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Church of the Red Lobsterboat

By Peter Behrens

Photos by Peter Behrens

Visits during all seasons to a red lobsterboat that rarely left her mooring in Blue Hill Bay provided a mental grounding of sorts for Peter Behrens and his wife, Basha Burwell, during the pandemic turbulence of the past two years.

We came home to Maine on a five-hour drive, March 21, 2020. Covid was happening. We felt like refugees. Except actual refugees flee their homes, and we were heading home, to Brooklin.

So, fortunate refugees.

It was a five-hour drive in the darkness. Not a single stop. We were heading home, but also seemed to be heading into a new world. That week, it seemed that everyone was heading into a new world.

Through the dark, into the light. We opened up our old house. Got the woodstove going. Home. We’d been married in the backyard; our son was born a couple miles down the road and brought home to this house on Day 2. It is the first home we owned. (My father was a refugee, the authentic sort, but that’s another story.)

The red lobsterboat rolling at her mooring in a northeast wind.

We walked down to the cove every morning. The red lobsterboat had been on a mooring for a couple of years. I started taking pictures with my iPhone. She was not abandoned, but she wasn’t working much either. Nice lines; needed fixing. Her owner kept an aluminum canoe on the beach. If we noticed she was down in the bow, we’d phone, and he’d show up, paddle out, get the bilge pump working. He ran the engine every now and then. One morning, his truck got mired in the sand with the tide coming in. My wife, Basha, and I helped get it free.

We were freelancers, and healthy, and doing just fine in the Covid-era, thank you. We weren’t in need of solace, relief, divine intercession—or no more than usual. Mostly the Church of the Red Lobsterboat was just a place to be quiet.

We did need a church apparently, without needing much in the way of gods, or liturgy, or religion. The C of RL  was a place to be quiet, and to observe the wide and fulfilling light of our part of Blue Bill Bay and its luminous (sometimes) spread, all the way across to the mountains on Champlain’s l’Île des Monts-desert. I started posting the photos on Instagram and ended up with a following. There were others looking for whatever it was we were finding there. Clarity. Fog. Different kinds of light.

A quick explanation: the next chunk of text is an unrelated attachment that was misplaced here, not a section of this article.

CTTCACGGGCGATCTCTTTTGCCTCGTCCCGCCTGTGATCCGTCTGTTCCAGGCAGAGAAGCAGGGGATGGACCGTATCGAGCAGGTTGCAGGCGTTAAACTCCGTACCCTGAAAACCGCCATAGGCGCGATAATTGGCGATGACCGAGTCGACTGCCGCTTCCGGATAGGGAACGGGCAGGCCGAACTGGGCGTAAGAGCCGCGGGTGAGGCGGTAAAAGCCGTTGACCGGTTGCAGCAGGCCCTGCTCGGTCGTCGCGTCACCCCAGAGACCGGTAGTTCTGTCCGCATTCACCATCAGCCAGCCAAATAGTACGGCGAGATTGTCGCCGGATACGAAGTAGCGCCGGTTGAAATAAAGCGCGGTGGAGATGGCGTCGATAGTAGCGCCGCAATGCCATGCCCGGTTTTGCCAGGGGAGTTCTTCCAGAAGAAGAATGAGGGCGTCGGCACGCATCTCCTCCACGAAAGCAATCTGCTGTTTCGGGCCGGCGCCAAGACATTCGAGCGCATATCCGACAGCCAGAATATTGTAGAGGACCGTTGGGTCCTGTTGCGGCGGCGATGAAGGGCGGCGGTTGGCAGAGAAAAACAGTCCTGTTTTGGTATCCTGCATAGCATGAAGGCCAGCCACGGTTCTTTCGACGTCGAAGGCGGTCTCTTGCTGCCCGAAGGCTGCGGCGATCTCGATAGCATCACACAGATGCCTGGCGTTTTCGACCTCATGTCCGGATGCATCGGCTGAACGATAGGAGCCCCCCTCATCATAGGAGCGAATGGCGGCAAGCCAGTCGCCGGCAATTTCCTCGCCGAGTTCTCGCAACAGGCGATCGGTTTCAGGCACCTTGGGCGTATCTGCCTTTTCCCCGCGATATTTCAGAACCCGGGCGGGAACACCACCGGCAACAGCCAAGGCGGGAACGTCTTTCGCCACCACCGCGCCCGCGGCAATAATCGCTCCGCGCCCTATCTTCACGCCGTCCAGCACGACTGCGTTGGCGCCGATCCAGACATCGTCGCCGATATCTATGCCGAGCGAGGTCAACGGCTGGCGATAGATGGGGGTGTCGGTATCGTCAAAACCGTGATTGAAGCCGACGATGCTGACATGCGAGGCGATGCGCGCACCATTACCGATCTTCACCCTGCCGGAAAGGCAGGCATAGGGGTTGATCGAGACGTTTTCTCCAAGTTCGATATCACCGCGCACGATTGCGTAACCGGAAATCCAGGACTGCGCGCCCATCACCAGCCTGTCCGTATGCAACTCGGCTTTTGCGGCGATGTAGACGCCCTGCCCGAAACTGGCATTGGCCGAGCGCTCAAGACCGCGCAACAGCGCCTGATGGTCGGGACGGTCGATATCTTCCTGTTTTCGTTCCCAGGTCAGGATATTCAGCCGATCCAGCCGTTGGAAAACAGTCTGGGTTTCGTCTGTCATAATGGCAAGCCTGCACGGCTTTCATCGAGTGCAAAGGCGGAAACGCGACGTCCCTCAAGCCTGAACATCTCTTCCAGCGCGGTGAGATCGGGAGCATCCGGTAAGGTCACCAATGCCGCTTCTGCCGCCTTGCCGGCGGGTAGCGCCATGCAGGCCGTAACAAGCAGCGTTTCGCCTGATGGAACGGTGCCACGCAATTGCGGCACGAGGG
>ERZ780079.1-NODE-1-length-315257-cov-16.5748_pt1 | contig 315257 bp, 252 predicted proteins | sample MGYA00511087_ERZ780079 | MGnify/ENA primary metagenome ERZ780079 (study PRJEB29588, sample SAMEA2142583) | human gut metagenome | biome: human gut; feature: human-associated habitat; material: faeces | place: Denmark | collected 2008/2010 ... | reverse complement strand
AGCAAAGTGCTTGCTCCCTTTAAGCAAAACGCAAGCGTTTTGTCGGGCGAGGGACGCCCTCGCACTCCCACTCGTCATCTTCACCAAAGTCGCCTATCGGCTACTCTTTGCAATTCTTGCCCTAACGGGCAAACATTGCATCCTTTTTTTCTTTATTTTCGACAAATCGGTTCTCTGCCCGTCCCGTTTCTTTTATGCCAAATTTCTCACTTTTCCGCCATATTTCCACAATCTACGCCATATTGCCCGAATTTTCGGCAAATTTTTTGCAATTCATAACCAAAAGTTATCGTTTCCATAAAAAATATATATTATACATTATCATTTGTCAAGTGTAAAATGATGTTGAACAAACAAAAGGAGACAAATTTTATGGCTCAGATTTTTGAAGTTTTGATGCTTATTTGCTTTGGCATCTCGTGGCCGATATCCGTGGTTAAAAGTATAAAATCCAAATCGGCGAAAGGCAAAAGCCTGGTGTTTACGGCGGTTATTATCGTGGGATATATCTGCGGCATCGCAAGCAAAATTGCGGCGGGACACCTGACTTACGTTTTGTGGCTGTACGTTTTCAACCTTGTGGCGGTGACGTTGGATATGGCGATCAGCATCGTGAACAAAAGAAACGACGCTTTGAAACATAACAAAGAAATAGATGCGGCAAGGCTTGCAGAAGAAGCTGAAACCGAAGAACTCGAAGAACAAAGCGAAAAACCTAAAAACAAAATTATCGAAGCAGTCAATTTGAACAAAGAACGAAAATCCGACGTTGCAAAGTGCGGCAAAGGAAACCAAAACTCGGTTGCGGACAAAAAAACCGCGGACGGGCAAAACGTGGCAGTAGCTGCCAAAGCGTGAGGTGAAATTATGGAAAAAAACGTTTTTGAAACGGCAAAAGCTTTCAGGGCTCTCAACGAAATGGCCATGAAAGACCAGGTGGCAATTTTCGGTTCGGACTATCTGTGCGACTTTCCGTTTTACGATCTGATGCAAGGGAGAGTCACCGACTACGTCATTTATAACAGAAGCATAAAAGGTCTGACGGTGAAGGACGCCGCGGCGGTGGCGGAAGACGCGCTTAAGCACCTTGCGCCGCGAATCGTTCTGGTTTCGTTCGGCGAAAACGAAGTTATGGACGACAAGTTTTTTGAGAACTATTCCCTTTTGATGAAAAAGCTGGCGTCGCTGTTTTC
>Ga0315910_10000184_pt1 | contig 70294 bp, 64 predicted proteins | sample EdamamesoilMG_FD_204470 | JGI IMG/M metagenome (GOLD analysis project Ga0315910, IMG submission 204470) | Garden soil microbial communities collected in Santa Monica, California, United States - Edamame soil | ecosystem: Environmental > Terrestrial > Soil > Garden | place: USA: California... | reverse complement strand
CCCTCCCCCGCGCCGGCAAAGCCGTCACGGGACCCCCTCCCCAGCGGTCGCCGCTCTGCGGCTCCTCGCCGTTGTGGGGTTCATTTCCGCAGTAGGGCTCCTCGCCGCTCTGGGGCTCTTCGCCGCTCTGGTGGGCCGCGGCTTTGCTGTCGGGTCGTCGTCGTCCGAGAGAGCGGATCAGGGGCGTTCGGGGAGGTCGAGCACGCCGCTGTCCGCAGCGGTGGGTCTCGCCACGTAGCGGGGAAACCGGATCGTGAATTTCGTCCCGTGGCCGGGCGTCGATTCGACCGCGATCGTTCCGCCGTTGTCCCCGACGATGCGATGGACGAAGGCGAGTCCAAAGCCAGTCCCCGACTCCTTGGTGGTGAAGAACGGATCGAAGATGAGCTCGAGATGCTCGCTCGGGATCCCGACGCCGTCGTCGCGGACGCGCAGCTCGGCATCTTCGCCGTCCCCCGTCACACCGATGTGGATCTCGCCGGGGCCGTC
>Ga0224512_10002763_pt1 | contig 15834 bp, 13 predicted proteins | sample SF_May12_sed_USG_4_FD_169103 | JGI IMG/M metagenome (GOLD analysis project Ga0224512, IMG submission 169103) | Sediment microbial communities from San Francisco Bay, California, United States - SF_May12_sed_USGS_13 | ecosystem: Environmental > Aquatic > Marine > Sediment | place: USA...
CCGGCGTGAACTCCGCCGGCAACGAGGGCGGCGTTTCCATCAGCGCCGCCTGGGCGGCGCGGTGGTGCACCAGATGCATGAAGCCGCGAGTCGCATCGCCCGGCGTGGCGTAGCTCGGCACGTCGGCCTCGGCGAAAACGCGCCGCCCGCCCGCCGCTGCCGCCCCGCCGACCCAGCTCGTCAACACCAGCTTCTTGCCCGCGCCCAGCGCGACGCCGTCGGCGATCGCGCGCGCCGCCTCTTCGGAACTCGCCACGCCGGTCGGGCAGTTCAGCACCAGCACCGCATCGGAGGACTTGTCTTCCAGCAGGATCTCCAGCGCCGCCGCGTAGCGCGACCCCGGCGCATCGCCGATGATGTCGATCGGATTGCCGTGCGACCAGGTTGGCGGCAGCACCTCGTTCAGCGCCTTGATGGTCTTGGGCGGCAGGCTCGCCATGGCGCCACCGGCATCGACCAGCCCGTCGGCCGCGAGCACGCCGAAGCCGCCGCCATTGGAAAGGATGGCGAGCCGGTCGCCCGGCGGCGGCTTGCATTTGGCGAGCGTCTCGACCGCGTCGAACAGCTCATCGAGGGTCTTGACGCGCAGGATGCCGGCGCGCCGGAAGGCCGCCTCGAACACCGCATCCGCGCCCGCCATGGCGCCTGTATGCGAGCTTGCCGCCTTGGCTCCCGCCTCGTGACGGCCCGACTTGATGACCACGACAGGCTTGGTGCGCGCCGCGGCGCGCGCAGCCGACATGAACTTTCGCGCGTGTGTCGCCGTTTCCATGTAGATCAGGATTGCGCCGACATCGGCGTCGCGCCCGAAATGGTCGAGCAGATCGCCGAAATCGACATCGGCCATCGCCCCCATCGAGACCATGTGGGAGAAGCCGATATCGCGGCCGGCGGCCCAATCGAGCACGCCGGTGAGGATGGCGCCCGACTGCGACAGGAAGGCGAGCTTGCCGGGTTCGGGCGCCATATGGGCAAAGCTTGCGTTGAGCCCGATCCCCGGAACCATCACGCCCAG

Most days when the wind was favorable—i.e. less than 10 knots, and not from the northeast—a resident pair of loons would observe Basha plunge, slowly, into the water. She went in the bay almost every day, starting March 21. Full-immersion, a baptism, gradually, step by step.

After summer settled in, we stopped going to church for a while, busy with summer stuff. Come fall, and through the next winter, though, we worshipped at the church again.

Can I say that something afloat was at the same time grounding? A red lobsterboat swinging on its mooring allowed me to mark how everything was constantly shifting: the direction and force of the wind, the nature of the light, the height of tide, the sheerness of a calm, the break and smash of waves. The color of the bay.

The church was never the same place two days running.

The boat finally sank last fall in a storm when the bilge pump stopped working.

One night in October 2021, the red lobsterboat’s bilge pump stopped working. She took on water, became unstable and foundered. It was a shock the next morning to see just a riffle in the water and a green mooring buoy afloat, and realize she was gone.

Well, no one drowned. And she was an old hull in need of costly repairs, and probably won’t be much missed, except by us, her congregation. She taught us a few things about weather, wind, and sky; what changes and what doesn’t. She taught us that it’s worthwhile paying close attention to the world. 

Peter Behrens lives in Brooklin, Maine. His latest novel is Carry Me.


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